Curtain helps company achieve the best use of available space
Flexible, modular panels control climate, quality and costs for glass manufacturer.
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Pittsburgh Corning is a world leader in innovative glass block products for commercial, institutional, government and residential building applications, and the only U.S.-based manufacturer of glass block. In 2011, the company began a new assembly operation in an under-utilized warehouse at its Port Allegany, Pa., manufacturing location. To prepare the warehouse, the company installed a curtain wall to create a climate-controlled, low-dust environment.
Eric Swartwout, the senior engineer responsible for the mechanical, electrical and environmental activities at the facility, determined that climate curtains (Goff’s Curtain Walls, goffscurtainwalls.com) would improve all three assembly area requirements. Producing Pittsburgh Corning’s multiple block systems requires a room temperature of 60° to 70° Fahrenheit so the assembly cures properly. The temperature difference between the assembly area and warehouse area was often extreme, says Swartwout, and required workers to put on jackets.
It’s also essential to have a low-dust environment in assembly. To control dust, a multi-layer, 0.5-inch thick epoxy coating was applied over the assembly area’s floor. The remaining floor area of the warehouse remained concrete. To prevent dust from migrating between the clean and uncontrolled sides of the warehouse, Swartwout knew he wanted a flexible rather than a fixed wall.
“Sometimes we manufacture very large assemblies, or we may have to move equipment from one side to the other,” Swartwout says. “We wanted the ability to move an item that would be much too large to fit through a standard door. Also, we wanted the option to re-size the assembly area if necessary.”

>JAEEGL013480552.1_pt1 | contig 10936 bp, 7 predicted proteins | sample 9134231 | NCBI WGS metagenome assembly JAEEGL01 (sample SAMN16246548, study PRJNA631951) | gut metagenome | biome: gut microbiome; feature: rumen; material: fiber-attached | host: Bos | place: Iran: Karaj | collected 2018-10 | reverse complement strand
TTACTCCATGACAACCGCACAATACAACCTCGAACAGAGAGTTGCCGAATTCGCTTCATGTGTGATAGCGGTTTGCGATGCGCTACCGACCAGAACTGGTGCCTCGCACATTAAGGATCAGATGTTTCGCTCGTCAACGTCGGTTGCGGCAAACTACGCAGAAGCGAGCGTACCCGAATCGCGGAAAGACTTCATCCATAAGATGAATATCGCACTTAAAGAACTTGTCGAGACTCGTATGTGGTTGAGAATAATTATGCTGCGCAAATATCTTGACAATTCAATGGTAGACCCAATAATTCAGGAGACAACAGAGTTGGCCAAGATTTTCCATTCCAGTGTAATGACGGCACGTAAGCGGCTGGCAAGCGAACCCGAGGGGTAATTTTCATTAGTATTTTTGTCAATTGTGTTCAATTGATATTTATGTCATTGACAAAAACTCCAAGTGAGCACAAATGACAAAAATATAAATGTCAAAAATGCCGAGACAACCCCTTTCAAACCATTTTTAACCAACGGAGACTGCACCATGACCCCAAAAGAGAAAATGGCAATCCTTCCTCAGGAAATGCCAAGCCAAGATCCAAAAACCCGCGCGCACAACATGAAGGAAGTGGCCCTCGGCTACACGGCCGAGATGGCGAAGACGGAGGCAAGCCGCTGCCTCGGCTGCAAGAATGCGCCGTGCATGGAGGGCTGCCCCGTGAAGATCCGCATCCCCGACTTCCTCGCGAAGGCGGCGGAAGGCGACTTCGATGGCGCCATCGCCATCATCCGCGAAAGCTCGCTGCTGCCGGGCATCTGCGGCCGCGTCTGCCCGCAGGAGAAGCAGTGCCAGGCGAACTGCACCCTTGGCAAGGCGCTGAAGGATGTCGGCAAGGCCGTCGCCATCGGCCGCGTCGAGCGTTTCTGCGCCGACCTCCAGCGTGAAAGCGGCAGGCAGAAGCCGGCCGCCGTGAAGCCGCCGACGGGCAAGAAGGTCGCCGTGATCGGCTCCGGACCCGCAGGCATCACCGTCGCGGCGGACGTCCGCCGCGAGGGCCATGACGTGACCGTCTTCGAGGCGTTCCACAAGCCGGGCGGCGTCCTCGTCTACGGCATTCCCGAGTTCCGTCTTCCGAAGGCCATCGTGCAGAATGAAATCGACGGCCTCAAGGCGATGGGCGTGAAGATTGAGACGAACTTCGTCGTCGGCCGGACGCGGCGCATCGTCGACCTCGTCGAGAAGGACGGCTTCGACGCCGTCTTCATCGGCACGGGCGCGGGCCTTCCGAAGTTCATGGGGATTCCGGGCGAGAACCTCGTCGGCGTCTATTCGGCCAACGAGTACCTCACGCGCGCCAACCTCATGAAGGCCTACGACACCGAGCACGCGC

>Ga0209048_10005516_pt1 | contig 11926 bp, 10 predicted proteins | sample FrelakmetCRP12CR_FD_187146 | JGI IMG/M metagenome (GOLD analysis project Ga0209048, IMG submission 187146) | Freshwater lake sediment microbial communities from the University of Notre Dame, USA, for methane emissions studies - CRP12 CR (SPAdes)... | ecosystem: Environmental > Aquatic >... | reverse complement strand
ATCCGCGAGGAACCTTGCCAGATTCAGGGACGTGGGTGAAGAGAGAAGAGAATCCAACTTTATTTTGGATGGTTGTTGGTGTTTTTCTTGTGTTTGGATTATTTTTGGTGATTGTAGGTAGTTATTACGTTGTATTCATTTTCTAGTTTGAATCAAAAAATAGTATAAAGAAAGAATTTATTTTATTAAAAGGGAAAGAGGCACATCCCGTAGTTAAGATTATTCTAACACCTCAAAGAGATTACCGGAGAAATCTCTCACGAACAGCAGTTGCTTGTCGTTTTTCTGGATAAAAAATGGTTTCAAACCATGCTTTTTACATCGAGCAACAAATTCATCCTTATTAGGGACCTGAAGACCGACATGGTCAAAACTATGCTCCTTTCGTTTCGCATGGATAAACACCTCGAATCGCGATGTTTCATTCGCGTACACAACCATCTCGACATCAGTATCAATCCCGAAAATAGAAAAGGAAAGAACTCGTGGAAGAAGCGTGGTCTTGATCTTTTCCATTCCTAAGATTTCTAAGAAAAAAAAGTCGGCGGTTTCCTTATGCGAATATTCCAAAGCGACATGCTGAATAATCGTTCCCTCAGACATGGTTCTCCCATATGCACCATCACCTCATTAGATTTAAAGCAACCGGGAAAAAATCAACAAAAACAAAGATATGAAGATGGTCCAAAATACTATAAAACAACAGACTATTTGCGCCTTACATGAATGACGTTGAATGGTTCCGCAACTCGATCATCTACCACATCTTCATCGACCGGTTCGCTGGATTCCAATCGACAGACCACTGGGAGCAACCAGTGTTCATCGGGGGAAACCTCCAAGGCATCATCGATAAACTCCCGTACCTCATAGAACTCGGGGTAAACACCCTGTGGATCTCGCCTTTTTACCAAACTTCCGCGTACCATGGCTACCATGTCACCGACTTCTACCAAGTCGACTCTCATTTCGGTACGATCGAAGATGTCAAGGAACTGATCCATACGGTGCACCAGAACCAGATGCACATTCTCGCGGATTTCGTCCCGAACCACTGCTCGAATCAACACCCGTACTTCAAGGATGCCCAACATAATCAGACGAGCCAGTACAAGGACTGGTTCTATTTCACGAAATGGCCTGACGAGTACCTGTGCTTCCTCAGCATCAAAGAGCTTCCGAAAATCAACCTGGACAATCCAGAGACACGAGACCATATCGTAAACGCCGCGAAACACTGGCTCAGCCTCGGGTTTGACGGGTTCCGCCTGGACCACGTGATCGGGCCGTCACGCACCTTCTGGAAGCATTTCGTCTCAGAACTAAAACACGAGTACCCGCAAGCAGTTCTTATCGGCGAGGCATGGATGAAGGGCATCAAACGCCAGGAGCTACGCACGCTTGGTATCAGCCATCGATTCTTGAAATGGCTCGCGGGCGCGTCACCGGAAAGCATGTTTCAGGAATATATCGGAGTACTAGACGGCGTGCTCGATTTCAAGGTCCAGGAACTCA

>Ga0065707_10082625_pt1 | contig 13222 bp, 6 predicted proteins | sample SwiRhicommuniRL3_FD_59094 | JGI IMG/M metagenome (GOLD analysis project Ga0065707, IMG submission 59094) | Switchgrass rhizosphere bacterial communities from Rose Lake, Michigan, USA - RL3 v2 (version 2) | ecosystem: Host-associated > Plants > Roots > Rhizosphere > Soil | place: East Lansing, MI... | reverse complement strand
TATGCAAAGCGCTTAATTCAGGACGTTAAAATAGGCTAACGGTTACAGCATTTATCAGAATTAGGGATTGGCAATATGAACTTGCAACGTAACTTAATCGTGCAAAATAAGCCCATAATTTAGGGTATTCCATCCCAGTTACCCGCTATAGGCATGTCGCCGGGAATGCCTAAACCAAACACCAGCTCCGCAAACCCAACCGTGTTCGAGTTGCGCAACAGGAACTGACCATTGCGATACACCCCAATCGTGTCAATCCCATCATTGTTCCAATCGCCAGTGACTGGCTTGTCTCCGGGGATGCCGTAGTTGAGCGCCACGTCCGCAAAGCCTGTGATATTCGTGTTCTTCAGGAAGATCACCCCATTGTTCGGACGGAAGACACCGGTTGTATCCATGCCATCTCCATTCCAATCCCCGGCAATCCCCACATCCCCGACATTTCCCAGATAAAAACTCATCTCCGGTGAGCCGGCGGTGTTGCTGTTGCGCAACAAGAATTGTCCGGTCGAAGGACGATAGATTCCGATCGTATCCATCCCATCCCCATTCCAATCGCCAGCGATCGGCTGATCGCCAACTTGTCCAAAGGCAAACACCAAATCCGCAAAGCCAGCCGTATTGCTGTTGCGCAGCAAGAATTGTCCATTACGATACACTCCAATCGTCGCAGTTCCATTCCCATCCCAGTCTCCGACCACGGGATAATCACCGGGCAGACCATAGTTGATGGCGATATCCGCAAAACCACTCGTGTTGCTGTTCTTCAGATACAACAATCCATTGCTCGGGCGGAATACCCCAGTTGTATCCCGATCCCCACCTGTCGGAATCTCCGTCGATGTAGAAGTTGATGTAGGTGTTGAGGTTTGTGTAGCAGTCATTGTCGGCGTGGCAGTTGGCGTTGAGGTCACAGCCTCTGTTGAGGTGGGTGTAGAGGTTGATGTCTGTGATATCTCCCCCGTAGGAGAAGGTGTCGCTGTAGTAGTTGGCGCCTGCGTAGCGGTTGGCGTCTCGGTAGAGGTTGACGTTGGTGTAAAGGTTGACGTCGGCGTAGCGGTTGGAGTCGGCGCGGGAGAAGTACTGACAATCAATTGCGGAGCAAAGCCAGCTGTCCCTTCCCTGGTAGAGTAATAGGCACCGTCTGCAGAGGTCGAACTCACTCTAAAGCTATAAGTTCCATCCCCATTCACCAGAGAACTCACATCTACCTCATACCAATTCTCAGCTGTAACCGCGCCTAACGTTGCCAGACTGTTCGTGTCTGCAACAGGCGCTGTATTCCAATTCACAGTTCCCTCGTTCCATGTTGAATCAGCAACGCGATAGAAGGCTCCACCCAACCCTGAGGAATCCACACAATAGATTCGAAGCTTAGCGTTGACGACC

The new curtains feature a unique overlapping panel design that enables the curtains to maintain an insulation factor of R-5 throughout the curtain, not just “non-seam” areas. If needed, an R-20+ factor can be achieved by installing multiple layers. The fire-resistant curtains come in 60-inch-wide panels and were customized to 30 feet high. To provide easy access between the two sides of the warehouse, the curtain uses an optional galvanized steel track and roller system.
“The curtains were light enough that in-house staff were able to install it without having to hire contractors,” adds Swartwout.
Eight gas heaters originally heated the entire warehouse area. More than 30 years old and destined to be replaced with an energy efficient system, five of these heaters are not being used. After installing the curtains, Pittsburgh Corning now only operates the three heaters on the assembly side of the warehouse, for a 60% reduction in energy costs.
About the AuthorJosh Bond, Contributing Editor Josh Bond is Senior Editor for Modern, and was formerly Modern’s lift truck columnist and associate editor. He has a degree in Journalism from Keene State College and has studied business management at Franklin Pierce University.
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